In this program Rachel Lee Priday focuses on four different composers during World War I and beyond who looked to the past in crafting a distinctive musical language. Each work in “Chaos and Elegance” presents a novel vision of order, amalgamating influences past and present.

Stravinsky’s Suite Italienne, based on his 1920 neoclassical ballet Pulcinella, playfully injects Baroque forms in the style of Pergolesi with touches of modernist astringency. Of Pulcinella, Stravinsky wrote, “It was a backward look, of course…but it was a look in the mirror, too.” Elgar’s introspective Violin Sonata, written at the end of World War I during a final spurt of creativity, has a nostalgic and autumnal quality: “I fear it does not carry us any further,” the composer acknowledged, “but it is full of golden sounds.” Though Respighi was known for drawing inspiration from early Italian music and ancient Rome, his Violin Sonata is written in a lush and Romantic language. However, both Respighi’s and Shostakovich’s great Violin Sonata base their final movement on the Passacaglia, a variation form which originated in early seventeenth-century Spain. Shostakovich’s Sonata also makes use of Jewish klezmer music and nods to serialism throughout the piece. Yet it is the sound of funeral bells, recalled from earlier moments, that brings the work to a close.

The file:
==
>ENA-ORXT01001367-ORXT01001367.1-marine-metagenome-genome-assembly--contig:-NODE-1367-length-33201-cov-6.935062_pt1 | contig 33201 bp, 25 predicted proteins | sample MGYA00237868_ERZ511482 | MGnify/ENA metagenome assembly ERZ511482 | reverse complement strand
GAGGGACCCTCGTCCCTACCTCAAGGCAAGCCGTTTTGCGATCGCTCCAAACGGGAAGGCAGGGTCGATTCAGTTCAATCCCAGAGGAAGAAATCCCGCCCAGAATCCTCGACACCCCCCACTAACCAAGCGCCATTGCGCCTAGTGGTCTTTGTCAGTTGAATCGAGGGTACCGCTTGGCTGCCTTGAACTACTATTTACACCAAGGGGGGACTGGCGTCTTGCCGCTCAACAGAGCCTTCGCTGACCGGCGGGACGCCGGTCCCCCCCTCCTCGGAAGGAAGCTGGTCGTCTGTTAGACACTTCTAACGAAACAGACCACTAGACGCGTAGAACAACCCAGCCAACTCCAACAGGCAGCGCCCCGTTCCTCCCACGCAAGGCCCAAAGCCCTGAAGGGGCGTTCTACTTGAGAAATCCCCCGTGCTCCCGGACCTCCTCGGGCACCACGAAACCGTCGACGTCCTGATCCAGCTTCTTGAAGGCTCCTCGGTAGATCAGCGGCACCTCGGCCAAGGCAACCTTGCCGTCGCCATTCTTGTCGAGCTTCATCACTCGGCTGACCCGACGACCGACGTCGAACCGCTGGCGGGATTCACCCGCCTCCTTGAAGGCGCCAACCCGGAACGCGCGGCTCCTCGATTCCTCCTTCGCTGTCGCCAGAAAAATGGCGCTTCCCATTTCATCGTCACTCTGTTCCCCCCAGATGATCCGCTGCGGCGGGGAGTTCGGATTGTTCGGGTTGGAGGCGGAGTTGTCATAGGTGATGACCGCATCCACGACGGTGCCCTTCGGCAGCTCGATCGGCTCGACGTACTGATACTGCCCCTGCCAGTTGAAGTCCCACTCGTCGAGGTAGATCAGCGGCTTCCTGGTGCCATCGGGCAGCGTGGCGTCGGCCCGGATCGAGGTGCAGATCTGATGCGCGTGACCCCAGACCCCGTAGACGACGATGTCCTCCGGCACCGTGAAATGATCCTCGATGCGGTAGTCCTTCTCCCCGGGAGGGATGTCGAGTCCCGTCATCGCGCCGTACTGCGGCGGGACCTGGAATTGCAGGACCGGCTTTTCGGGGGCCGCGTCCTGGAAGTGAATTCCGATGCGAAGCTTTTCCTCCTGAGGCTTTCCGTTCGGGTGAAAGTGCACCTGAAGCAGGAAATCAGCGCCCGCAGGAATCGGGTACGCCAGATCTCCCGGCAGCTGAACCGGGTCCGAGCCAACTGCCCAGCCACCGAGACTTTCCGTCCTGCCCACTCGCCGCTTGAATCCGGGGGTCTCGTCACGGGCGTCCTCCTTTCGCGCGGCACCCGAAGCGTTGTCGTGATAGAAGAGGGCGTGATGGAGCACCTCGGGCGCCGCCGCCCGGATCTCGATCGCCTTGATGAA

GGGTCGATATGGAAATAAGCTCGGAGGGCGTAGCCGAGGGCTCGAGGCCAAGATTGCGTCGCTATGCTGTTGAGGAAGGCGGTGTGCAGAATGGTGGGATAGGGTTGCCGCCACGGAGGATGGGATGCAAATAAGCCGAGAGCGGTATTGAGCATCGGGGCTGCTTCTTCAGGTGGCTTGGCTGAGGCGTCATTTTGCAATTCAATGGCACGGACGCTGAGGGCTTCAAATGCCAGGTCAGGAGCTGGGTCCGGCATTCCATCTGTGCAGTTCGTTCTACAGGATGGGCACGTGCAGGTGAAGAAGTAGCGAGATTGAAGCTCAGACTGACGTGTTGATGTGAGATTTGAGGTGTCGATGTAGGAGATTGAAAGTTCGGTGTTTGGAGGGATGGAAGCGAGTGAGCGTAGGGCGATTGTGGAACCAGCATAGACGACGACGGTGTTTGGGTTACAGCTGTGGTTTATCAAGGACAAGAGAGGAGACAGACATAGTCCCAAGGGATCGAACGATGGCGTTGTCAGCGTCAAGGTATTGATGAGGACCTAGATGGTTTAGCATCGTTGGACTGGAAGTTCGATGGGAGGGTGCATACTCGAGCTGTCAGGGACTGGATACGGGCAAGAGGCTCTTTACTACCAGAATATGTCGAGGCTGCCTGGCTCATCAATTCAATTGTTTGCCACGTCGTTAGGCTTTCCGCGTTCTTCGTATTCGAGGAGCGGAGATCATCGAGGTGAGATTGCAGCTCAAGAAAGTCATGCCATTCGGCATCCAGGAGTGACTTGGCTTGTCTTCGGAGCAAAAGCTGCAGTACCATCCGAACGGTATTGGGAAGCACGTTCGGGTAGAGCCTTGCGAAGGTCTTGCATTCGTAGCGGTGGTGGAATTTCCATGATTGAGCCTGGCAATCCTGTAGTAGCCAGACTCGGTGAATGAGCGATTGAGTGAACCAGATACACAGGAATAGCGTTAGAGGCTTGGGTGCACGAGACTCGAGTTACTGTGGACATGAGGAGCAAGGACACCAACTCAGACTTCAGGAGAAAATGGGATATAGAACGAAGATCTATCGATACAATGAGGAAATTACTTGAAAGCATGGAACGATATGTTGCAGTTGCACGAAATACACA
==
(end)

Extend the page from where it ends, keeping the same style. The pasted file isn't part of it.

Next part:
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Works on “Chaos and Elegance” include:

Stravinsky, Suite Italienne
Respighi, Violin Sonata in B Minor
Elgar, Violin Sonata in E Minor, Op. 82
Shostakovich, Violin Sonata in G Major, Op. 134